I am going to wax lyrical now. (I have always wanted to use that phrase.)
Someone has been anonymously leaving paper sculptures made from books at Edinburgh libraries. The poetree pictured above was the first one to mysteriously show up on a table in the library. Inside the accompanying gold-lined paper eggshells, there were lines that compose “A Trace of Wings” by Edwin Morgan. Other paper sculptures include: a dragon hatching out of its egg, a gramophone, a magnifying class, a cinema scene.
These sculptures appear out of the blue, sometimes in plain sight, sometimes slightly hidden. No one knows where they came from. Each gift is accompanied by a beautiful tags, like: “A gift in support of libraries, books, works, ideas….. Once upon a time there was a book and in the book was a nest and in the nest was an egg and in the egg was a dragon and in the dragon was a story…..”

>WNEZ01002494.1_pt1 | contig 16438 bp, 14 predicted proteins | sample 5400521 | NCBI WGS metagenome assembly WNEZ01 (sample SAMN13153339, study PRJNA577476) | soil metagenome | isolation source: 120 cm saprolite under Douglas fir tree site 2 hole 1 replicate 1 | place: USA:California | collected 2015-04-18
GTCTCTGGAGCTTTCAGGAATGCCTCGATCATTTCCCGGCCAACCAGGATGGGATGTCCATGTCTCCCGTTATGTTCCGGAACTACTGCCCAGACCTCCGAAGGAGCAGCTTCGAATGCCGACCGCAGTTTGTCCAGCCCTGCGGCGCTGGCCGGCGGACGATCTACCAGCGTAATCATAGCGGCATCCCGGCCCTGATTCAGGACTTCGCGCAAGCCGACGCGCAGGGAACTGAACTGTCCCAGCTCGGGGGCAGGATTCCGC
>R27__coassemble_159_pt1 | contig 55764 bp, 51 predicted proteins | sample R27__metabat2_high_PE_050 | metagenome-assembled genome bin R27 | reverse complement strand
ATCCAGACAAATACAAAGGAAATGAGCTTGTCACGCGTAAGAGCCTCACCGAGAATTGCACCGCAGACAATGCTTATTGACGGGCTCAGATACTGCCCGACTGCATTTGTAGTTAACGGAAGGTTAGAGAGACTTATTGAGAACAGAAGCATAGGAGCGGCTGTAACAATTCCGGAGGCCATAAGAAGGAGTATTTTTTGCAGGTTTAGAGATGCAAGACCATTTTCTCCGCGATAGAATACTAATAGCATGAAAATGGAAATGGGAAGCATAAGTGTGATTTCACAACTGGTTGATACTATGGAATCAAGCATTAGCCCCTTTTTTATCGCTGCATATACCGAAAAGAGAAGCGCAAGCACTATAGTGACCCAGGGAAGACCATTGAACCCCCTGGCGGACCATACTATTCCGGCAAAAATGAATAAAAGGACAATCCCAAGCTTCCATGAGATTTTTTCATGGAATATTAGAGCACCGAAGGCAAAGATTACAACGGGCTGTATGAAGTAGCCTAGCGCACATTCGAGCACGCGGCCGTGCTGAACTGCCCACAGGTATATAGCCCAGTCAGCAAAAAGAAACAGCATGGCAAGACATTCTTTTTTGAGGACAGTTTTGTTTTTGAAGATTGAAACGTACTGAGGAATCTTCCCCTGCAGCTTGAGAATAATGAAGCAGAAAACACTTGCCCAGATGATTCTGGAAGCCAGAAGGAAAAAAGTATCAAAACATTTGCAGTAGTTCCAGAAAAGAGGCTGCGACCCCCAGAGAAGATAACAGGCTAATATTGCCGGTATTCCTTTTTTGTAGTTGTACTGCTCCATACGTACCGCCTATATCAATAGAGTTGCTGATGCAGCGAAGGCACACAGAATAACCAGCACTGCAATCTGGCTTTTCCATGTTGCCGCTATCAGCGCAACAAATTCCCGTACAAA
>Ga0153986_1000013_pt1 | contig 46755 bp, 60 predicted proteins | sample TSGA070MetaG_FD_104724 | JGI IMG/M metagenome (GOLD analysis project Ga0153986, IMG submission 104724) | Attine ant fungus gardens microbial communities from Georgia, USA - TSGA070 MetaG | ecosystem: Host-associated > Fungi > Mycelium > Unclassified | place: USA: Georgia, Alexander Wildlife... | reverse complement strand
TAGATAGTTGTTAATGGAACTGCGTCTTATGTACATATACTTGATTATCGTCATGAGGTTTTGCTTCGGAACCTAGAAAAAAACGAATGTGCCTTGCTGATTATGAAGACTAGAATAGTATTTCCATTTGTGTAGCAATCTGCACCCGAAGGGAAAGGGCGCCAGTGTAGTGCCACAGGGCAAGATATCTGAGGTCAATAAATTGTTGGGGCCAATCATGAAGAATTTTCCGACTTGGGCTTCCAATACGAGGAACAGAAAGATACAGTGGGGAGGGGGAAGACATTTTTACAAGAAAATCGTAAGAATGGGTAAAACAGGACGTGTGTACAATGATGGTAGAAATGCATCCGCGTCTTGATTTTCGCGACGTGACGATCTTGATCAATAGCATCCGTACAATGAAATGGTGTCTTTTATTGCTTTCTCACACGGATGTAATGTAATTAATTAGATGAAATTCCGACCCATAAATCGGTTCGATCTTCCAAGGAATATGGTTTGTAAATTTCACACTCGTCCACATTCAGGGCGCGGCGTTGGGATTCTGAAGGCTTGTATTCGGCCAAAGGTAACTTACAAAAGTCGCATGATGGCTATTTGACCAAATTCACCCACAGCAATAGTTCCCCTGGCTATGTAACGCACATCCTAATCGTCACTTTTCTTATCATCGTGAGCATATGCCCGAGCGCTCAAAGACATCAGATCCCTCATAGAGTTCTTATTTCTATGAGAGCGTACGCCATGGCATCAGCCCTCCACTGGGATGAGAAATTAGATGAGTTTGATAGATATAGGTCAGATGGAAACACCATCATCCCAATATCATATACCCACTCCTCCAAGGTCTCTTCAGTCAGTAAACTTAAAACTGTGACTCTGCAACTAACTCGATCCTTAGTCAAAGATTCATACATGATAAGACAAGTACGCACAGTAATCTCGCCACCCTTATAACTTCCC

When I read about this, something about it reminded me of From the Mixed-Up Files of Mrs. Basil E. Frankweiler, which happens to be one of my favorite books. What I love about these sculptures is that it’s a secret – except I don’t mind that I’m not in on the secret. It’s enough that this secret exists. Like Claudia and Mrs. Basil E. Frankweiler and the angel statue in the museum. The sculptures are so wondrous – a “symbol of literary love” as The Guardian describes it – and delightful. And I got giddy and breathless just reading about how they turn up. What an incredible gift: the sculpture and the secret.